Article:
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WITandWISDOM(tm) - September 19, 2007
"Those blessed with the most talent don’t necessarily outperform everyone else. It’s the people with follow-through who excel." - Mary Kay Ash: Founder of Mary Kay Cosmetics
Source: Chapnotes, mailto:firstname.lastname@example.org?Subject=Subscribe
~~~~~~~ SPECIAL THOUGHTS:
~~~~~~~ THIS & THAT:
"A Compendium Of Puntifications"
1. I wondered why the baseball was getting bigger. Then it hit me.
2. Police were called to a daycare where a three-year-old was resisting a rest.
3. Did you hear about the guy whose whole left side was cut off? He's all right now.
4. The roundest knight at King Arthur's round table was Sir Cumference.
5. To write with a broken pencil is pointless.
6. When fish are in schools they sometimes take debate.
7. A thief who stole a calendar got twelve months.
8. A thief fell and broke his leg in wet concrete. He became a hardened criminal.
9. Thieves who steal corn from a garden could be charged with stalking.
10. We'll never run out of math teachers because they always multiply.
11. When the smog lifts in Los Angeles, U C L A.
12. The professor discovered that her theory of earthquakes was on shaky ground.
13. The dead batteries were given out free of charge.
14. If you take a laptop computer for a run you could jog your memory.
15. A dentist and a manicurist fought tooth and nail.
Source: Laughter for a Saturday
~~~~~~~ KEEP SMILING:
A church member stopped the pastor and angrily complained that the church had purchased five new brooms—an expenditure that he thought was completely unnecessary.
The pastor was surprised at the man's reaction and mentioned it to the church treasurer, who said, "It's understandable. How would you feel if you saw everything you gave in the past year tied up in five brooms?"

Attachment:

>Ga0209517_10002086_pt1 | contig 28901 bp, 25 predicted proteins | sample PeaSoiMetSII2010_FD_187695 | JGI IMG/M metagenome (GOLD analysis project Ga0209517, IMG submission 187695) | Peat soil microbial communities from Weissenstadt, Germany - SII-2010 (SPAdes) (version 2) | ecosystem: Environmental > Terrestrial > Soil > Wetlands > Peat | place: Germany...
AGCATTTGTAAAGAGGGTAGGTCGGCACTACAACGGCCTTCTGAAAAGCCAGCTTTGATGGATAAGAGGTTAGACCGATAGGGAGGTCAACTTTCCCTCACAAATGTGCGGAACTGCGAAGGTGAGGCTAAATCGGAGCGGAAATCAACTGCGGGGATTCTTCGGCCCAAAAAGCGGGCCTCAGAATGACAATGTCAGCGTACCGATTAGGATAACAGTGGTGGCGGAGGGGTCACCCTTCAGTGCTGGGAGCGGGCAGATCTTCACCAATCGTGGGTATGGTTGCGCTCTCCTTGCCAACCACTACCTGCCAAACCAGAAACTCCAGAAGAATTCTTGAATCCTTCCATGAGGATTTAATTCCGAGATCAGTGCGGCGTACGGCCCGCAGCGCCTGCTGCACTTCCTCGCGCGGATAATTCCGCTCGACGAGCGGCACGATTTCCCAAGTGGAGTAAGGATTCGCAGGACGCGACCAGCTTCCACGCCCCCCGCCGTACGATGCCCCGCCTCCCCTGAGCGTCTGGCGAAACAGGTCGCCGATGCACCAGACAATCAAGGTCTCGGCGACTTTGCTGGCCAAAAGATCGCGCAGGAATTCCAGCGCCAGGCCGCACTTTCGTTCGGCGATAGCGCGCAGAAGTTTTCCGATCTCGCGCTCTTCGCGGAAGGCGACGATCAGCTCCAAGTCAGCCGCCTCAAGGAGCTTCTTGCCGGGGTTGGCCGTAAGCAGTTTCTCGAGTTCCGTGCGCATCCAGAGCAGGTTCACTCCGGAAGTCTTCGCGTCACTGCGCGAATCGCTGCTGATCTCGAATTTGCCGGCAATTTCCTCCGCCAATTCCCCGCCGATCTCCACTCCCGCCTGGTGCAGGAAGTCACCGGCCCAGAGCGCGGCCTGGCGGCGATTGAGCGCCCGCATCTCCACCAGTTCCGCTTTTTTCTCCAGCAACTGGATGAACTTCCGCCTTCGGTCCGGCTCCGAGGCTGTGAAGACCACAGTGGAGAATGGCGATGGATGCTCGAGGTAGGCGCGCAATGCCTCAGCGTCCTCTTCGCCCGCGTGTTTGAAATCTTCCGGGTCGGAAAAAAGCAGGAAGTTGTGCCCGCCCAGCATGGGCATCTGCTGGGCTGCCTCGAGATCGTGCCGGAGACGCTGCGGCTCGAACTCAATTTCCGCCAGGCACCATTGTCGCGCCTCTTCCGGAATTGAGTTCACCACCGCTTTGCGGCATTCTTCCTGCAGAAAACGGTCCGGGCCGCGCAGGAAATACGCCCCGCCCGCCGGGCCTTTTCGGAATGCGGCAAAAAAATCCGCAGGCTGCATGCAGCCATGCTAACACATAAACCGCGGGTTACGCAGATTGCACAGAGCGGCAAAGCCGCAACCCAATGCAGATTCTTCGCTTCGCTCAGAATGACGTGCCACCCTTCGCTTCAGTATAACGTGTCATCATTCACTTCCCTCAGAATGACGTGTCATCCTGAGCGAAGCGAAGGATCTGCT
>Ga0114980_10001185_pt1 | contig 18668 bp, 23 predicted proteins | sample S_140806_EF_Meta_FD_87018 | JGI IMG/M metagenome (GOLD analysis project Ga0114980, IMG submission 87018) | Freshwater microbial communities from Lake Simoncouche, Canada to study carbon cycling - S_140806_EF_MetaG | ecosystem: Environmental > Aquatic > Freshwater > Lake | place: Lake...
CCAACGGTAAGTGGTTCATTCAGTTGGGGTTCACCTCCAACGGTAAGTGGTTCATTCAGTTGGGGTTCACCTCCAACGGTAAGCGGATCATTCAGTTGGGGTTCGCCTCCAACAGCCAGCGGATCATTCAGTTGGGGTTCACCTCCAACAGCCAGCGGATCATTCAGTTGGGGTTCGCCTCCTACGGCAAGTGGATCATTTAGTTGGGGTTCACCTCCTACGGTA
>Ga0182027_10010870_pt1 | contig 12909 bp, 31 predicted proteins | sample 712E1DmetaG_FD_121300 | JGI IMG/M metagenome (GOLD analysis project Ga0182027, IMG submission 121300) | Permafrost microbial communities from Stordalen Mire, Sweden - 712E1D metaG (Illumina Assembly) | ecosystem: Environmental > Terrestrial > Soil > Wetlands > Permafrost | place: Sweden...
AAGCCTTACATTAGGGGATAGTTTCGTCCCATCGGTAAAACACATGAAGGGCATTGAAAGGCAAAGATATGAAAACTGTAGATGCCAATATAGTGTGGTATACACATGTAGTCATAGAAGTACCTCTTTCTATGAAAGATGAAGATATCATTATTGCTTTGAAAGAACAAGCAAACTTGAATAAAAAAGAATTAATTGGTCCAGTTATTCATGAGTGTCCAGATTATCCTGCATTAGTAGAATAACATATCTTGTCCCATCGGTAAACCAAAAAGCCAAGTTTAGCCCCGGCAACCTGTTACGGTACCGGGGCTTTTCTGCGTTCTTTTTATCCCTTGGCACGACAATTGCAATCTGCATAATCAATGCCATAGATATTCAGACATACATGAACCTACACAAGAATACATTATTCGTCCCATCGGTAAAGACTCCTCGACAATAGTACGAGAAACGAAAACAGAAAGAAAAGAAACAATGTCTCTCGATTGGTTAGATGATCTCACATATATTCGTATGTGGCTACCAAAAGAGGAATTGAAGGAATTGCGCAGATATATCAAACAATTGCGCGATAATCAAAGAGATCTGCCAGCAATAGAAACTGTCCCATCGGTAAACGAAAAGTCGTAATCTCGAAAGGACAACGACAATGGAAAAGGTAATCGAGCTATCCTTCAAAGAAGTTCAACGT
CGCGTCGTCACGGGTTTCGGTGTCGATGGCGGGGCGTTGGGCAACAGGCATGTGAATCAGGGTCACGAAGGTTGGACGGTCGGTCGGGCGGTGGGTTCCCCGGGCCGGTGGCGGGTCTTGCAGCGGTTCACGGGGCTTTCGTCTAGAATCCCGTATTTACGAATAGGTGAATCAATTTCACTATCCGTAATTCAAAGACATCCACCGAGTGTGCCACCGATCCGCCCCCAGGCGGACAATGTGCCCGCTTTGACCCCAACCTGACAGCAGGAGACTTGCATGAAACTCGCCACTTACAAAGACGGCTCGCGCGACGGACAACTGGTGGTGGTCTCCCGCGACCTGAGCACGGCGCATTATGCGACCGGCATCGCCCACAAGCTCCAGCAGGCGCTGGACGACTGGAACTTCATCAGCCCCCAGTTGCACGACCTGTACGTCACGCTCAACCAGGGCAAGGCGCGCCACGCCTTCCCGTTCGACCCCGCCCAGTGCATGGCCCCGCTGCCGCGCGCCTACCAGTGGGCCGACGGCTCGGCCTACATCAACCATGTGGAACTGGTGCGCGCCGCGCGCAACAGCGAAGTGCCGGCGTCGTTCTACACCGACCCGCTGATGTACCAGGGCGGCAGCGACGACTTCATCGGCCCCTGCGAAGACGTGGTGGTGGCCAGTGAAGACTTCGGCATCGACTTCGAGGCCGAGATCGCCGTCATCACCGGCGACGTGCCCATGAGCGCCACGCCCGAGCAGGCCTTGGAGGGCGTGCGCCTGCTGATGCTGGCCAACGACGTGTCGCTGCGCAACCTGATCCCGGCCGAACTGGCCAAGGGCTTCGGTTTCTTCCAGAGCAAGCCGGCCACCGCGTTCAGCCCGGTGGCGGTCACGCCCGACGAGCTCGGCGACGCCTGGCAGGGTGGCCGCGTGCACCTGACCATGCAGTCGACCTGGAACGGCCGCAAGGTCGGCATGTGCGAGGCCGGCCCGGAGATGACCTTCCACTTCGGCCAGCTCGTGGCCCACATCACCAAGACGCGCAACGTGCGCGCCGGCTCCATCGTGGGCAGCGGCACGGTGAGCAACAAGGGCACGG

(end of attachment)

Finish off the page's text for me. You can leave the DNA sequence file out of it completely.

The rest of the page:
From: Preaching (March/April 1995)
Source: Today's Christian, http://tinyurl.com/oqyrc
From The Bible as History by Werner Keller
David Kitley (one of our UK readers) sent me a fascinating story which appeared in the book The Bible as History but was originally told by Francis Schaeffer in his L'Abri lectures:
We owe to Major Vivian Gilbert, a British army officer, this description of a truly remarkable occurrence. Writing in his reminiscences he says: "In the First World War a brigade major in Allenby's army in Palestine was on one occasion searching his Bible with the light of a candle, looking for a certain name. His brigade had received orders to take a village that stood on a rocky prominence on the other side of a deep valley. It was called Michmash and the name seemed somehow familiar. Eventually he found it in 1 Sam. 13 and read there: 'And Saul, and Jonathan his son, and the people that were present with them, abode in Gibeah of Benjamin but the Philistines encamped in Michmash.'
"It then went on to tell how Jonathan and his armour-bearer crossed over during the night 'to the Philistines' garrison' on the other side, and how they passed two sharp rocks: 'there was a sharp rock on the one side, and a sharp rock on the other side: and the name of the one was Bozez and the name of the other Seneh' (1 Sam. 14:4). They clambered up the cliff and overpowered the garrison, 'within as it were an half acre of land, which a yoke of oxen might plough.' The main body of the enemy awakened by the melee thought they were surrounded by Saul's troops and 'melted away and they went on beating down one another' (1 Sam. 14:14-16). Thereupon Saul attacked with his whole force and beat the enemy. 'So the Lord saved Israel that day.'
"The brigade major reflected that there must still be this narrow passage through the rocks, between the two spurs, and at the end of it the 'half acre of land.' He woke the commander and they read the passage through together once more. Patrols were sent out. They found the pass, which was thinly held by the Turks, and which led past two jagged rocks -- obviously Bozez and Seneh. Up on top, beside Michmash, they could see by the light of the moon a small flat field. The brigadier altered his plan of attack. Instead of deploying the whole brigade he sent one company through the pass under cover of darkness. The few Turks whom they met were overpowered without a sound, the cliffs were scaled, and shortly before daybreak the company had taken up a position on 'the half acre of land.'
"The Turks woke up and took to their heels in disorder since they thought that they were being surrounded by Allenby's army. . . . (They were totally overcome.)
"And so", concludes Major Gilbert, "after thousands of years British troops successfully copied the tactics of Saul and Jonathan."
From The Bible as History by Werner Keller, published by Hodder and Stoughton, London 1956. Quoted by Francis Schaeffer in his lectures at L'Abri, Huemoz, Switzerland in the late 1960s.
Source: Preaching Now, http://www.preaching.com/newsletter/preachingnow/